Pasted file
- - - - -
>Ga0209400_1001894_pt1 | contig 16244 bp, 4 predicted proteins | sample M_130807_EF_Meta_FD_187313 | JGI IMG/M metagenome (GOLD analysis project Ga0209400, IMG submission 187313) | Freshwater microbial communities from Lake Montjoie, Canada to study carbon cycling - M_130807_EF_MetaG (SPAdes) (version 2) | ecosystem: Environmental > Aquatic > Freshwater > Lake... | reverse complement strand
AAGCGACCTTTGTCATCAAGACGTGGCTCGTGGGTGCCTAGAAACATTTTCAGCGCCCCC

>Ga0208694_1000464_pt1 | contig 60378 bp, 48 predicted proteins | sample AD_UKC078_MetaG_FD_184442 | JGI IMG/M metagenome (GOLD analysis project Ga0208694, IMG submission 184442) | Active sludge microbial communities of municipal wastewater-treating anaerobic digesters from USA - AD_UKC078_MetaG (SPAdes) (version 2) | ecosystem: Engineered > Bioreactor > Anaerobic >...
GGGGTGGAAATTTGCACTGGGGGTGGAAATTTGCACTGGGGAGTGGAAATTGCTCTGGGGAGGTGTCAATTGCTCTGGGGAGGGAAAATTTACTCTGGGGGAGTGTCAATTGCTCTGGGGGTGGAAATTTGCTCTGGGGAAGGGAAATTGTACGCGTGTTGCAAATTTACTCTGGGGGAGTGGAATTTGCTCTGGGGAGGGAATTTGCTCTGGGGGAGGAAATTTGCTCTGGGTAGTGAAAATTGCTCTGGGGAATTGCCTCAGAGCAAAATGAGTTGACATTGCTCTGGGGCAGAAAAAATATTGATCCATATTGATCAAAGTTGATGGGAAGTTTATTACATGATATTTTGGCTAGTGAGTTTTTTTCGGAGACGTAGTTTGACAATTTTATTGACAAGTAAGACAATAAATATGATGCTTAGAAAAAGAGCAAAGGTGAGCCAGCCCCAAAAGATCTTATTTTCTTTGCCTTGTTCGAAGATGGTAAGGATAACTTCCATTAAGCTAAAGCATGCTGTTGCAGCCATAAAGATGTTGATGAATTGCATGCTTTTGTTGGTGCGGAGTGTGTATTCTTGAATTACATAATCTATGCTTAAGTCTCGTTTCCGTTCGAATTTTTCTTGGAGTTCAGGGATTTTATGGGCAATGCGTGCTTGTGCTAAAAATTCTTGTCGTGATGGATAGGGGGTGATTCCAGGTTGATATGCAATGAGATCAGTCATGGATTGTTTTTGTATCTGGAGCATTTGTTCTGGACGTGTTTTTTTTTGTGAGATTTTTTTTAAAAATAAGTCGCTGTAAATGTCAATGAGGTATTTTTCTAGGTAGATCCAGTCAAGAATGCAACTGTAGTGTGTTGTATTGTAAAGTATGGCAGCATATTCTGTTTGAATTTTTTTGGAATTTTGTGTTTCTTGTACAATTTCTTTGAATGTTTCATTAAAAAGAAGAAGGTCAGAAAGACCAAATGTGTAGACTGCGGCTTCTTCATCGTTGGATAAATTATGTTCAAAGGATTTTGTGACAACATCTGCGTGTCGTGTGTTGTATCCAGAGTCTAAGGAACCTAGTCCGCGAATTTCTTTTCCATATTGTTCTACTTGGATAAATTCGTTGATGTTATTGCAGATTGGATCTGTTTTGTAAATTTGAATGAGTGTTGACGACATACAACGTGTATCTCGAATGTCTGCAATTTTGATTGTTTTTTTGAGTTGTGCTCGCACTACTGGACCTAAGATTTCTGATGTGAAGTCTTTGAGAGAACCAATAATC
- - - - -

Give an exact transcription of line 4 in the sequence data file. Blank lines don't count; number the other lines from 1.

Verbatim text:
GGGGTGGAAATTTGCACTGGGGGTGGAAATTTGCACTGGGGAGTGGAAATTGCTCTGGGGAGGTGTCAATTGCTCTGGGGAGGGAAAATTTACTCTGGGGGAGTGTCAATTGCTCTGGGGGTGGAAATTTGCTCTGGGGAAGGGAAATTGTACGCGTGTTGCAAATTTACTCTGGGGGAGTGGAATTTGCTCTGGGGAGGGAATTTGCTCTGGGGGAGGAAATTTGCTCTGGGTAGTGAAAATTGCTCTGGGGAATTGCCTCAGAGCAAAATGAGTTGACATTGCTCTGGGGCAGAAAAAATATTGATCCATATTGATCAAAGTTGATGGGAAGTTTATTACATGATATTTTGGCTAGTGAGTTTTTTTCGGAGACGTAGTTTGACAATTTTATTGACAAGTAAGACAATAAATATGATGCTTAGAAAAAGAGCAAAGGTGAGCCAGCCCCAAAAGATCTTATTTTCTTTGCCTTGTTCGAAGATGGTAAGGATAACTTCCATTAAGCTAAAGCATGCTGTTGCAGCCATAAAGATGTTGATGAATTGCATGCTTTTGTTGGTGCGGAGTGTGTATTCTTGAATTACATAATCTATGCTTAAGTCTCGTTTCCGTTCGAATTTTTCTTGGAGTTCAGGGATTTTATGGGCAATGCGTGCTTGTGCTAAAAATTCTTGTCGTGATGGATAGGGGGTGATTCCAGGTTGATATGCAATGAGATCAGTCATGGATTGTTTTTGTATCTGGAGCATTTGTTCTGGACGTGTTTTTTTTTGTGAGATTTTTTTTAAAAATAAGTCGCTGTAAATGTCAATGAGGTATTTTTCTAGGTAGATCCAGTCAAGAATGCAACTGTAGTGTGTTGTATTGTAAAGTATGGCAGCATATTCTGTTTGAATTTTTTTGGAATTTTGTGTTTCTTGTACAATTTCTTTGAATGTTTCATTAAAAAGAAGAAGGTCAGAAAGACCAAATGTGTAGACTGCGGCTTCTTCATCGTTGGATAAATTATGTTCAAAGGATTTTGTGACAACATCTGCGTGTCGTGTGTTGTATCCAGAGTCTAAGGAACCTAGTCCGCGAATTTCTTTTCCATATTGTTCTACTTGGATAAATTCGTTGATGTTATTGCAGATTGGATCTGTTTTGTAAATTTGAATGAGTGTTGACGACATACAACGTGTATCTCGAATGTCTGCAATTTTGATTGTTTTTTTGAGTTGTGCTCGCACTACTGGACCTAAGATTTCTGATGTGAAGTCTTTGAGAGAACCAATAATC